Losing your vision as you age and become old is something natural. But there are a section of people who lose their vision right in their middle age and this is something very unusual. Also this is something which is believed to be on the rise in the past few years.
The most worrying part is, majority of the people still do not know what exactly is the cause for this condition. Well, if you are one among the victims or you have one in the family suffering from this problem then you need to check this out.
Recently a team of scientists have discovered the cause for this problem. It is a gene that may damage eye cells by gradual degeneration of retina, and lead to sight-loss among the middle age people.
According to the scientists it is the chemical changes in the eye that can lead to blindness in middle-age.
Details Of The Study:
During the study the team of researchers examined how changes in a gene - known as RPGR - can damage eye cells to cause a disorder known as X-linked retinitis pigmentosa - a chronic hereditary eye disease characterized by black pigmentation and gradual degeneration of the retina.
The sad part is that the condition is incurable and affects night and peripheral vision before gradually causing blindness in middle age.
For the study the team from the University of Edinburgh took skin samples from two patients and transformed stem cells - which can change into any cell type - into light-sensing eye cells known as photoreceptors. They compared these with cells from healthy relatives of the patients.
Photoreceptors - which decay in retinitis pigmentosa patients - differed in their fundamental structure when compared with those from family members.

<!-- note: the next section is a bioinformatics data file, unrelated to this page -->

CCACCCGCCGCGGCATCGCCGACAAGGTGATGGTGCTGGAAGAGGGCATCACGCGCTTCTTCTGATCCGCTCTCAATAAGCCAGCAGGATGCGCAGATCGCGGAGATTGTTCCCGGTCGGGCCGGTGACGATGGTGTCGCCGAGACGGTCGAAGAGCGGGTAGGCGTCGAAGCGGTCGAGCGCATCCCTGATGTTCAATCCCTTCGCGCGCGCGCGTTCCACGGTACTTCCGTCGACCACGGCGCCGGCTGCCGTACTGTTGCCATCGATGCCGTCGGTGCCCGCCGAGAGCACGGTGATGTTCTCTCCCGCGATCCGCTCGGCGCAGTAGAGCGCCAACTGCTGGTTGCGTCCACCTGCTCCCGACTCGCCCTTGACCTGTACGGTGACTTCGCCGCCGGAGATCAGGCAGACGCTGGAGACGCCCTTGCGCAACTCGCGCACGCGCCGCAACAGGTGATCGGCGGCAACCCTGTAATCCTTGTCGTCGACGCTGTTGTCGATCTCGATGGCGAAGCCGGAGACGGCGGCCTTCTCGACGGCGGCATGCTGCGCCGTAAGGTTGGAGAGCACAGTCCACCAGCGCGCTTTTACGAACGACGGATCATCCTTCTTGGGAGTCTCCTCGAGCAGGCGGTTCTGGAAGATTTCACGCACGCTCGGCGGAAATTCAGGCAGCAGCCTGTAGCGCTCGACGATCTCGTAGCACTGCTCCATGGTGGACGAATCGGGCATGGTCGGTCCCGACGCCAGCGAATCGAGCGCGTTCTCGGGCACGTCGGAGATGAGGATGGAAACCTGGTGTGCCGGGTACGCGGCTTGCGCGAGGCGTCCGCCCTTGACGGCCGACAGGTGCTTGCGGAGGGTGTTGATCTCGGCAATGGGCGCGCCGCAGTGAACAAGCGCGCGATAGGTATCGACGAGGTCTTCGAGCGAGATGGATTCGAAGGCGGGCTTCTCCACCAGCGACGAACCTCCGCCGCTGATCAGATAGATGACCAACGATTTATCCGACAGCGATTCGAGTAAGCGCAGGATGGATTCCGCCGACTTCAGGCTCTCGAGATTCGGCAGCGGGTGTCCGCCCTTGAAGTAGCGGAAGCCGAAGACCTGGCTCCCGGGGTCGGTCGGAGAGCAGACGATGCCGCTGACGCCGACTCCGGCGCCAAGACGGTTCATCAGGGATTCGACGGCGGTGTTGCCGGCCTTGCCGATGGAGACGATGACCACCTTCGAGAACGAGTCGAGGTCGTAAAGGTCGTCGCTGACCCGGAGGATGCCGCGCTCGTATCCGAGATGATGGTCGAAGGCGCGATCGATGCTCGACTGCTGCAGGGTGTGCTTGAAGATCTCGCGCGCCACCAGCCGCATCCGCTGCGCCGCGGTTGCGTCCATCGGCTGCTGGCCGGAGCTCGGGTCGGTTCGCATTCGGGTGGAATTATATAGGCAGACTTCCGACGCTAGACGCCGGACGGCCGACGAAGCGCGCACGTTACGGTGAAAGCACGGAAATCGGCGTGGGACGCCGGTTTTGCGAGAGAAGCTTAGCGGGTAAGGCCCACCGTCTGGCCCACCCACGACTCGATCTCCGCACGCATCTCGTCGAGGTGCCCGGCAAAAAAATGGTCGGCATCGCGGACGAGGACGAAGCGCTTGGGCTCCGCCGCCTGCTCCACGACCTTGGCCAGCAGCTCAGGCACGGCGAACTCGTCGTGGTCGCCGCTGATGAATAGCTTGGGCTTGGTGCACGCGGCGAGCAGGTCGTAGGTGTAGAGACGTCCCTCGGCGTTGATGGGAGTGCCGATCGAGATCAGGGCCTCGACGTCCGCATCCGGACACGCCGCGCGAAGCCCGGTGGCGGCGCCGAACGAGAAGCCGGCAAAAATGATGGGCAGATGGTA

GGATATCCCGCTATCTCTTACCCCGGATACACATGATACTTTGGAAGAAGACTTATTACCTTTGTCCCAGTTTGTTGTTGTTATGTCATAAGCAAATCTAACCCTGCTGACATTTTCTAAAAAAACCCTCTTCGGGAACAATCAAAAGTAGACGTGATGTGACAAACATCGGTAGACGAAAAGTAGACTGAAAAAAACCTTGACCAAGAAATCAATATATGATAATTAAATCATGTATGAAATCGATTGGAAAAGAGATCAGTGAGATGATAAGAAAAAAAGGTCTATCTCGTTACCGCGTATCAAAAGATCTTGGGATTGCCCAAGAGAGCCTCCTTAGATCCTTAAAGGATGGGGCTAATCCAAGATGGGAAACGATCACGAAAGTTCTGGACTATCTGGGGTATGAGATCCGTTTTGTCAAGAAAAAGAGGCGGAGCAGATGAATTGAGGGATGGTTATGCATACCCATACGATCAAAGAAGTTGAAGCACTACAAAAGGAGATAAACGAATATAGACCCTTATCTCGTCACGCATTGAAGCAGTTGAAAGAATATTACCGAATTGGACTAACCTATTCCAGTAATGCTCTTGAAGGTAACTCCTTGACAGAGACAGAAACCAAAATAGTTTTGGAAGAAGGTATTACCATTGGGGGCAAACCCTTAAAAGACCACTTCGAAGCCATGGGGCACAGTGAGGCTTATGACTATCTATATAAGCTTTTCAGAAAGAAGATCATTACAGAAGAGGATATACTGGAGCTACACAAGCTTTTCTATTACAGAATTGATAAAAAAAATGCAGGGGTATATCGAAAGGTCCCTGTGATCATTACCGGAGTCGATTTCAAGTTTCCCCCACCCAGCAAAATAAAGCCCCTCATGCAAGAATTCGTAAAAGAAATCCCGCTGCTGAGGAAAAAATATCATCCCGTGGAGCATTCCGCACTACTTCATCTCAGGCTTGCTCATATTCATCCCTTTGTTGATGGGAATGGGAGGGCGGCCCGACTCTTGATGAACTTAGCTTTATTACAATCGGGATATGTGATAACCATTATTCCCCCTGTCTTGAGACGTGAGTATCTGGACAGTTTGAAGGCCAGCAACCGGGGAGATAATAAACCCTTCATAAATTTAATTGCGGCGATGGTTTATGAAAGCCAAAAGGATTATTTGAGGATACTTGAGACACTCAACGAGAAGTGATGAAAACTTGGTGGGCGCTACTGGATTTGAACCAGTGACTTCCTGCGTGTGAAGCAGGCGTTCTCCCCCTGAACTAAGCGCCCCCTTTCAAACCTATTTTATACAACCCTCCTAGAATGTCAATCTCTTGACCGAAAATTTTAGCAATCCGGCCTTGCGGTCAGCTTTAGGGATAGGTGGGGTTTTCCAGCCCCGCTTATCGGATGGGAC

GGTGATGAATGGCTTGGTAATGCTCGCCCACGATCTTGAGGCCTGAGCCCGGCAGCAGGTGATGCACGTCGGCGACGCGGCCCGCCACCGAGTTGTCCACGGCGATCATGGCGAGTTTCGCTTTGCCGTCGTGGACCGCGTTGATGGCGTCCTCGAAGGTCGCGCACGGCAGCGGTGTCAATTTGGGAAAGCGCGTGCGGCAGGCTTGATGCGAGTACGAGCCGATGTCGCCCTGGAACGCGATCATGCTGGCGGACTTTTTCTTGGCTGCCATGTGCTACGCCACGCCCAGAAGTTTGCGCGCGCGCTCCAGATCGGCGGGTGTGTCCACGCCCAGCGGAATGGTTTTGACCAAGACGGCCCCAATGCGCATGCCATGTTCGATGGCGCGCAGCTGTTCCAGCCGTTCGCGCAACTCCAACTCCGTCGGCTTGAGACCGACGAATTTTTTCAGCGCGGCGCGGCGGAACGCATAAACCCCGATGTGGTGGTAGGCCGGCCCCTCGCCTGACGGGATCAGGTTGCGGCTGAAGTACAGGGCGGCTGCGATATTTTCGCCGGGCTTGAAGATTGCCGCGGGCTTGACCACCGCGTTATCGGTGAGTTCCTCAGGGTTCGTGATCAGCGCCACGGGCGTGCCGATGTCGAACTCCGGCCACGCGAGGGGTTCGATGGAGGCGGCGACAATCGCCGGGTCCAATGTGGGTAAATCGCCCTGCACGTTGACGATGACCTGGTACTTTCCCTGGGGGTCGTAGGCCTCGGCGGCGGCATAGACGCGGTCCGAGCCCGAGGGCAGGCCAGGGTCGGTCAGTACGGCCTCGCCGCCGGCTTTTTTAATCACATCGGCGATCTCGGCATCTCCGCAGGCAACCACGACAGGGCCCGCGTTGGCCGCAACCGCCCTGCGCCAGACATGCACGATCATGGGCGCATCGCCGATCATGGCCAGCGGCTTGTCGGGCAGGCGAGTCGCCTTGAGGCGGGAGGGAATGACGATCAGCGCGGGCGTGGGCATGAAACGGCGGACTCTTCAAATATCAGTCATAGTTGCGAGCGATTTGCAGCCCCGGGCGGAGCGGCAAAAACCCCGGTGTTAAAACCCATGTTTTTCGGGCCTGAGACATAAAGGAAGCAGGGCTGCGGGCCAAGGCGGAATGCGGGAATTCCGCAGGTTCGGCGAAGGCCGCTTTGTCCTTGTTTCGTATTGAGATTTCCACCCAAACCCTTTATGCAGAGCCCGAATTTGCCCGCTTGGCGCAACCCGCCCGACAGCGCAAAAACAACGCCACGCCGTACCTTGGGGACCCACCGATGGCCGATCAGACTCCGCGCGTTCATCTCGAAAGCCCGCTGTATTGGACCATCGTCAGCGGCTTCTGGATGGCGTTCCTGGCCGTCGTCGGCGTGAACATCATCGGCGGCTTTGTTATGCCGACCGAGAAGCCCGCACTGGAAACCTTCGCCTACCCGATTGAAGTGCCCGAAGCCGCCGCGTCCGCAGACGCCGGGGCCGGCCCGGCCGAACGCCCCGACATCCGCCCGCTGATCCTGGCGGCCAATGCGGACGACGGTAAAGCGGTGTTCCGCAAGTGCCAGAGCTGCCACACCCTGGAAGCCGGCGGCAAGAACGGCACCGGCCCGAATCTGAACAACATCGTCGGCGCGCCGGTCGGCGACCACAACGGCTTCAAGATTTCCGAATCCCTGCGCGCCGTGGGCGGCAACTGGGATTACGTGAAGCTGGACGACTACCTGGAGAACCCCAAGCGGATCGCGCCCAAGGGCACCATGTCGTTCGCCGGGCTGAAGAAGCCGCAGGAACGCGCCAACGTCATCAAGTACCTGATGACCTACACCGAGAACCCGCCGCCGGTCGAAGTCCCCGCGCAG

Meanwhile, follow-up studies in mice identified key molecules that interact with RPGR to maintain the structure of photoreceptors.
When RPGR is flawed, the structure is compromised and photoreceptors cannot function correctly, leading to sight loss.
Dr Roly Megaw, who is the lead researcher of the study says that with a better understanding of the RPGR gene and its effects on photoreceptor cells, they hope to come out with treatment measures as well in the near future.
The research was presented on September 5 at the Eye Development and Degeneration 2017 conference in Edinburgh, and is published in the journal of Nature Communications.
Few Foods That Are Good For Your Eyesight:
Carrots contain beta carotene and is known for its antioxidant properties. Adding carrot to your daily diet whether cooked or in raw form carrots help in preventing macular degeneration and cataracts.
Broccoli is rich in vitamin A and and added to it the antioxidants present in broccoli helps in preventing any vision loss. Broccoli can be consumed sauteed, steamed or raw in the form of salads.
All green leafy vegetables are good for the eyes. Spinach contains lutein and zeaxanthin that prevents cell damage. Also lutein helps in making the eye muscles stronger and keeps any kind of eye infections at bay.
Nuts like almonds, apricots and cashew are rich in vitamin E. Having these nuts on a daily basis helps in preventing cataract, eye muscle degeneration and vision loss.